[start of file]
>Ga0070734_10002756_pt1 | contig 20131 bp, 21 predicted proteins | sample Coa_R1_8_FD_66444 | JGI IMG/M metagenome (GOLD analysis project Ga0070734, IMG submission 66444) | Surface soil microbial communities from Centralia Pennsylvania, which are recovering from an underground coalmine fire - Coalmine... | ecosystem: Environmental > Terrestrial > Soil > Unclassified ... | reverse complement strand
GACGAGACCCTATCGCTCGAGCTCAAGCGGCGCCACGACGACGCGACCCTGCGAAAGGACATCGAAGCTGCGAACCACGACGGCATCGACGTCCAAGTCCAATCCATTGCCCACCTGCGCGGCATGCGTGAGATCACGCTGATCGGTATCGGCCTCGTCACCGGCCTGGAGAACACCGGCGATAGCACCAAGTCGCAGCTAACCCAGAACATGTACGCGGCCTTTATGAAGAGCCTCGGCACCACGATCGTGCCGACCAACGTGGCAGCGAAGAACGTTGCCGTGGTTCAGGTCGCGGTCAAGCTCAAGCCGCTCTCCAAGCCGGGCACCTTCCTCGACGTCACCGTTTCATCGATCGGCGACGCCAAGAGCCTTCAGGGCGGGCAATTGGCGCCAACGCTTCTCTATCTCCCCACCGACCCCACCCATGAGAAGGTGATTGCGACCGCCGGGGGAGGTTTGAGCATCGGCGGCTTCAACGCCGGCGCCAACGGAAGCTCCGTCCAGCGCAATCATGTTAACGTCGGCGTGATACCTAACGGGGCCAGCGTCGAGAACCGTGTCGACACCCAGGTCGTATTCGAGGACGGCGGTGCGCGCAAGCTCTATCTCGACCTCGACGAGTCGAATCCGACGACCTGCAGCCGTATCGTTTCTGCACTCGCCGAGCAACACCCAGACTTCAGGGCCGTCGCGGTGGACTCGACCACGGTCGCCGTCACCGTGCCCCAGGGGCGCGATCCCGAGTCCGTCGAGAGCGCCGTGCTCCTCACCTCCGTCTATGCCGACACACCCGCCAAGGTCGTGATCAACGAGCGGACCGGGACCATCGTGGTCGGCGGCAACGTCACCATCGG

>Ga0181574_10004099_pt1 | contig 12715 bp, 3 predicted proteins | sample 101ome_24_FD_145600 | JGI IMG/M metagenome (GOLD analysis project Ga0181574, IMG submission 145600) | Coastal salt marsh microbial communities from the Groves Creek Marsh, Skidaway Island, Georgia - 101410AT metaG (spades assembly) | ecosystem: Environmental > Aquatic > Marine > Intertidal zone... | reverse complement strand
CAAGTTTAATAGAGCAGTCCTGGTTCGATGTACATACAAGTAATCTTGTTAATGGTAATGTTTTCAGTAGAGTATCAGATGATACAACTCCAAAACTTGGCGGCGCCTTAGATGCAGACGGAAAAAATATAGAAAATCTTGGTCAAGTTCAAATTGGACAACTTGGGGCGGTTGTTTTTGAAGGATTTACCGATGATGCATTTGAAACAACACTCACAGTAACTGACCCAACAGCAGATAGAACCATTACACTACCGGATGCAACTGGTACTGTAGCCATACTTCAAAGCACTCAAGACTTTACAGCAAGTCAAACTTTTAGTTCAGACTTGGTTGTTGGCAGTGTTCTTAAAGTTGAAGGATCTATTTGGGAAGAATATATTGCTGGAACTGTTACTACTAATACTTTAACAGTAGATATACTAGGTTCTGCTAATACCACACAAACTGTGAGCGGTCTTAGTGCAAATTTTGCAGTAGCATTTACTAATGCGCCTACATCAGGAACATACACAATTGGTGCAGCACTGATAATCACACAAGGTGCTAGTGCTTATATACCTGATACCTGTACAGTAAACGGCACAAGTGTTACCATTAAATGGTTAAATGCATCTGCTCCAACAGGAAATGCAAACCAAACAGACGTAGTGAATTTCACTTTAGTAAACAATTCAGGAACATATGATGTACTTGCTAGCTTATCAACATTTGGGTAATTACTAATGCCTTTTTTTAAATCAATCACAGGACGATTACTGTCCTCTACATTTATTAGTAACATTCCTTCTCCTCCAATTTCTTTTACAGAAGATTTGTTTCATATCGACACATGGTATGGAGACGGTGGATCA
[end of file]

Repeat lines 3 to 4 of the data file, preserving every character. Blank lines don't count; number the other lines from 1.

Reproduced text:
>Ga0181574_10004099_pt1 | contig 12715 bp, 3 predicted proteins | sample 101ome_24_FD_145600 | JGI IMG/M metagenome (GOLD analysis project Ga0181574, IMG submission 145600) | Coastal salt marsh microbial communities from the Groves Creek Marsh, Skidaway Island, Georgia - 101410AT metaG (spades assembly) | ecosystem: Environmental > Aquatic > Marine > Intertidal zone... | reverse complement strand
CAAGTTTAATAGAGCAGTCCTGGTTCGATGTACATACAAGTAATCTTGTTAATGGTAATGTTTTCAGTAGAGTATCAGATGATACAACTCCAAAACTTGGCGGCGCCTTAGATGCAGACGGAAAAAATATAGAAAATCTTGGTCAAGTTCAAATTGGACAACTTGGGGCGGTTGTTTTTGAAGGATTTACCGATGATGCATTTGAAACAACACTCACAGTAACTGACCCAACAGCAGATAGAACCATTACACTACCGGATGCAACTGGTACTGTAGCCATACTTCAAAGCACTCAAGACTTTACAGCAAGTCAAACTTTTAGTTCAGACTTGGTTGTTGGCAGTGTTCTTAAAGTTGAAGGATCTATTTGGGAAGAATATATTGCTGGAACTGTTACTACTAATACTTTAACAGTAGATATACTAGGTTCTGCTAATACCACACAAACTGTGAGCGGTCTTAGTGCAAATTTTGCAGTAGCATTTACTAATGCGCCTACATCAGGAACATACACAATTGGTGCAGCACTGATAATCACACAAGGTGCTAGTGCTTATATACCTGATACCTGTACAGTAAACGGCACAAGTGTTACCATTAAATGGTTAAATGCATCTGCTCCAACAGGAAATGCAAACCAAACAGACGTAGTGAATTTCACTTTAGTAAACAATTCAGGAACATATGATGTACTTGCTAGCTTATCAACATTTGGGTAATTACTAATGCCTTTTTTTAAATCAATCACAGGACGATTACTGTCCTCTACATTTATTAGTAACATTCCTTCTCCTCCAATTTCTTTTACAGAAGATTTGTTTCATATCGACACATGGTATGGAGACGGTGGATCA